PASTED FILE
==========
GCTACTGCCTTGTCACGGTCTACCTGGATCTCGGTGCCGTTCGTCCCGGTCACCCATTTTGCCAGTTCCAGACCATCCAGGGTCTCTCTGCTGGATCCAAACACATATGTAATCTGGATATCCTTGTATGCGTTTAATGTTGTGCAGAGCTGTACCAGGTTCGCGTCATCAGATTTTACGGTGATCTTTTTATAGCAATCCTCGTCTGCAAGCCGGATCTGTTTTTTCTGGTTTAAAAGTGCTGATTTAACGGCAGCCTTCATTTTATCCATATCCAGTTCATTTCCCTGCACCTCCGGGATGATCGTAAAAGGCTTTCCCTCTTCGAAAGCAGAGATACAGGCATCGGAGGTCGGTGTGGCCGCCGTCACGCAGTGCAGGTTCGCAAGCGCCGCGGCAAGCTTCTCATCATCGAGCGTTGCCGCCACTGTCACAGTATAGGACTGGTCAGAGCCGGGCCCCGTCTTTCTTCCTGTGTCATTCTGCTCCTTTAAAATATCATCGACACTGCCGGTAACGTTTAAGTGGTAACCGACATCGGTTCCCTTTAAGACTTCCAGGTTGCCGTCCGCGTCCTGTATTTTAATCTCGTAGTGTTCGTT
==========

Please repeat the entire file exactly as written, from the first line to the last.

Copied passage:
GCTACTGCCTTGTCACGGTCTACCTGGATCTCGGTGCCGTTCGTCCCGGTCACCCATTTTGCCAGTTCCAGACCATCCAGGGTCTCTCTGCTGGATCCAAACACATATGTAATCTGGATATCCTTGTATGCGTTTAATGTTGTGCAGAGCTGTACCAGGTTCGCGTCATCAGATTTTACGGTGATCTTTTTATAGCAATCCTCGTCTGCAAGCCGGATCTGTTTTTTCTGGTTTAAAAGTGCTGATTTAACGGCAGCCTTCATTTTATCCATATCCAGTTCATTTCCCTGCACCTCCGGGATGATCGTAAAAGGCTTTCCCTCTTCGAAAGCAGAGATACAGGCATCGGAGGTCGGTGTGGCCGCCGTCACGCAGTGCAGGTTCGCAAGCGCCGCGGCAAGCTTCTCATCATCGAGCGTTGCCGCCACTGTCACAGTATAGGACTGGTCAGAGCCGGGCCCCGTCTTTCTTCCTGTGTCATTCTGCTCCTTTAAAATATCATCGACACTGCCGGTAACGTTTAAGTGGTAACCGACATCGGTTCCCTTTAAGACTTCCAGGTTGCCGTCCGCGTCCTGTATTTTAATCTCGTAGTGTTCGTT